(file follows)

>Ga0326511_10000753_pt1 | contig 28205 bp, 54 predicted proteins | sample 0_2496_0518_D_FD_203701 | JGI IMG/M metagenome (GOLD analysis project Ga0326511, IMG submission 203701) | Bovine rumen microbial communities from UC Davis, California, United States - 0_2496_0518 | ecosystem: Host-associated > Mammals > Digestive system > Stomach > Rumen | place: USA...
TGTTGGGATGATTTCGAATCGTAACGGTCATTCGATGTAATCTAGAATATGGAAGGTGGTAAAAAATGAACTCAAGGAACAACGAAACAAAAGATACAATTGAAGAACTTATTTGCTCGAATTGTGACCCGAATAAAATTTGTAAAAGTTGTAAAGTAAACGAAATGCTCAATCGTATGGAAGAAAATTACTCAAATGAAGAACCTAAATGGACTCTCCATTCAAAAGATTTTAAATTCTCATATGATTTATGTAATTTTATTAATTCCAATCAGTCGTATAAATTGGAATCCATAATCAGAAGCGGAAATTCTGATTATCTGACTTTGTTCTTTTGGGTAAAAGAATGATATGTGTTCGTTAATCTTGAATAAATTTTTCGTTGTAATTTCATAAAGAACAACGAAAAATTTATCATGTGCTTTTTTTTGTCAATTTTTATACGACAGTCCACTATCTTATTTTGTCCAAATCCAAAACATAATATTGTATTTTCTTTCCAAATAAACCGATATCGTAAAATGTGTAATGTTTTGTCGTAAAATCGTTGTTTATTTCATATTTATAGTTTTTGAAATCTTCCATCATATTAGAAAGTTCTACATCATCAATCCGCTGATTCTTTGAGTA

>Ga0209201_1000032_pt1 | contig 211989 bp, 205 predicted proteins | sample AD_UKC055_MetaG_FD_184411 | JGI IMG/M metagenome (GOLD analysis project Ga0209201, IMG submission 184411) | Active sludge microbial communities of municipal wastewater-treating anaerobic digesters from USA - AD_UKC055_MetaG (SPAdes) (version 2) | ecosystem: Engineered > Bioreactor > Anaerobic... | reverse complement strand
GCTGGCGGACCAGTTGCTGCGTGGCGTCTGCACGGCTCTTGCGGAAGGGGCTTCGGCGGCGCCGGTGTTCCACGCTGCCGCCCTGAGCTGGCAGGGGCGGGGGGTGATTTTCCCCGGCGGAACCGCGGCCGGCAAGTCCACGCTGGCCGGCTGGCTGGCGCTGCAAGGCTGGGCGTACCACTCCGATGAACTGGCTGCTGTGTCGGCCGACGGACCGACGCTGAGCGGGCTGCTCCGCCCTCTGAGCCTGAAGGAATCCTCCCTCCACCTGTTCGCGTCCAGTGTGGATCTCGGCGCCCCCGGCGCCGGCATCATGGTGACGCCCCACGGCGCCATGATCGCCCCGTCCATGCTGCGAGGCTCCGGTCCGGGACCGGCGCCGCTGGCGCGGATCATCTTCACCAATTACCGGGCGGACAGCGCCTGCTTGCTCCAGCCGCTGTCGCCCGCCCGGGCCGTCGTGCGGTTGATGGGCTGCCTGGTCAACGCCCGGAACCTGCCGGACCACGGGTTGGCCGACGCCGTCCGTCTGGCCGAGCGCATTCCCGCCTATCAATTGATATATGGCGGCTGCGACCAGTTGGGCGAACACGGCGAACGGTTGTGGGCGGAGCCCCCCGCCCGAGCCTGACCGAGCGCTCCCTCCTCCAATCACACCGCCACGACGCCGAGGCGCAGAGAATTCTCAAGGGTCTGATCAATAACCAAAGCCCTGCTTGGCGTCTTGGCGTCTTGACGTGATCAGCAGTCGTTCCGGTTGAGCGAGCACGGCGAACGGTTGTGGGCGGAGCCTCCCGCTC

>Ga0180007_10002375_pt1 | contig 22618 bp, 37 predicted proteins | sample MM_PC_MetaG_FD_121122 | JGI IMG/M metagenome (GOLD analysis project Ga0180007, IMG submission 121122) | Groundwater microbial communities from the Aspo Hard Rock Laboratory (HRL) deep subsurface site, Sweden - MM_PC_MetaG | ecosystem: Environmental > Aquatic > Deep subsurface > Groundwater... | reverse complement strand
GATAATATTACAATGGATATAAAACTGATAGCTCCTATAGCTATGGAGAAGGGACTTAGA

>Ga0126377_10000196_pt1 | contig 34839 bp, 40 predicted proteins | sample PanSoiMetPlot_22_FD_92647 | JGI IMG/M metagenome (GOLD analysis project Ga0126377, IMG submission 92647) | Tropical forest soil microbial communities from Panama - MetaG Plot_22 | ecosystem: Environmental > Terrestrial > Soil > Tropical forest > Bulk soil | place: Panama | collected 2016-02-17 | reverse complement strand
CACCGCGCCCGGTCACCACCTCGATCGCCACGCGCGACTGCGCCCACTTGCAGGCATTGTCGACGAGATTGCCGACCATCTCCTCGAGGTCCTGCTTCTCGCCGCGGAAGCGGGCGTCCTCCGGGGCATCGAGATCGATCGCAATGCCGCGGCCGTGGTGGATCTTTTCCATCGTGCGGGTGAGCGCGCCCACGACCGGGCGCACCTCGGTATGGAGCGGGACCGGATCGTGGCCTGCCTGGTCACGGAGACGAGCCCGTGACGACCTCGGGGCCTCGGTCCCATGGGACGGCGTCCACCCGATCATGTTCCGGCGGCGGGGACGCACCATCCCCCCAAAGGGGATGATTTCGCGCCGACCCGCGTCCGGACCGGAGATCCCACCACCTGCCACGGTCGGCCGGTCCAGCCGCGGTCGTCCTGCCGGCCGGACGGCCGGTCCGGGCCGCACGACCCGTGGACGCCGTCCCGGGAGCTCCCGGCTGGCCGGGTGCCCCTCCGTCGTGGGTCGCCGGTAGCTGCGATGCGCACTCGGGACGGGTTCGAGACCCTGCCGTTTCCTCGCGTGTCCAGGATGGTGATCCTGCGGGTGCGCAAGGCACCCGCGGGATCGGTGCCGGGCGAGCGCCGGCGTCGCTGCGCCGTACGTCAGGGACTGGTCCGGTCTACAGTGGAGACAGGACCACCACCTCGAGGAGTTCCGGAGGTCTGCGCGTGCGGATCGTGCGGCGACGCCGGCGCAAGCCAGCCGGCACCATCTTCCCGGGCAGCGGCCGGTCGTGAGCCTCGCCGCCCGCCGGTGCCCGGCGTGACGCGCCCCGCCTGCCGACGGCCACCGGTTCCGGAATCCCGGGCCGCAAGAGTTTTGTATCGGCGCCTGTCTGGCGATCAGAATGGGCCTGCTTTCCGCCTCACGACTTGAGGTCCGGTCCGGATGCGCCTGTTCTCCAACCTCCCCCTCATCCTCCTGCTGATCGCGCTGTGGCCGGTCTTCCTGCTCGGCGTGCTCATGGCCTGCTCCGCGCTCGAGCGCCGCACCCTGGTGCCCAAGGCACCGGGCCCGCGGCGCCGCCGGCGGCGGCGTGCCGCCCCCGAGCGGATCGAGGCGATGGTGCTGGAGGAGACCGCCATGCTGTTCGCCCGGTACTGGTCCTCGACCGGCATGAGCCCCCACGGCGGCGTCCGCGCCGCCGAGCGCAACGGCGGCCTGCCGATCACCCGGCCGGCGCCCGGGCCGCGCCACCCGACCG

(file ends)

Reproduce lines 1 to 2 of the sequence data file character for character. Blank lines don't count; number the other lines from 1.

>Ga0326511_10000753_pt1 | contig 28205 bp, 54 predicted proteins | sample 0_2496_0518_D_FD_203701 | JGI IMG/M metagenome (GOLD analysis project Ga0326511, IMG submission 203701) | Bovine rumen microbial communities from UC Davis, California, United States - 0_2496_0518 | ecosystem: Host-associated > Mammals > Digestive system > Stomach > Rumen | place: USA...
TGTTGGGATGATTTCGAATCGTAACGGTCATTCGATGTAATCTAGAATATGGAAGGTGGTAAAAAATGAACTCAAGGAACAACGAAACAAAAGATACAATTGAAGAACTTATTTGCTCGAATTGTGACCCGAATAAAATTTGTAAAAGTTGTAAAGTAAACGAAATGCTCAATCGTATGGAAGAAAATTACTCAAATGAAGAACCTAAATGGACTCTCCATTCAAAAGATTTTAAATTCTCATATGATTTATGTAATTTTATTAATTCCAATCAGTCGTATAAATTGGAATCCATAATCAGAAGCGGAAATTCTGATTATCTGACTTTGTTCTTTTGGGTAAAAGAATGATATGTGTTCGTTAATCTTGAATAAATTTTTCGTTGTAATTTCATAAAGAACAACGAAAAATTTATCATGTGCTTTTTTTTGTCAATTTTTATACGACAGTCCACTATCTTATTTTGTCCAAATCCAAAACATAATATTGTATTTTCTTTCCAAATAAACCGATATCGTAAAATGTGTAATGTTTTGTCGTAAAATCGTTGTTTATTTCATATTTATAGTTTTTGAAATCTTCCATCATATTAGAAAGTTCTACATCATCAATCCGCTGATTCTTTGAGTA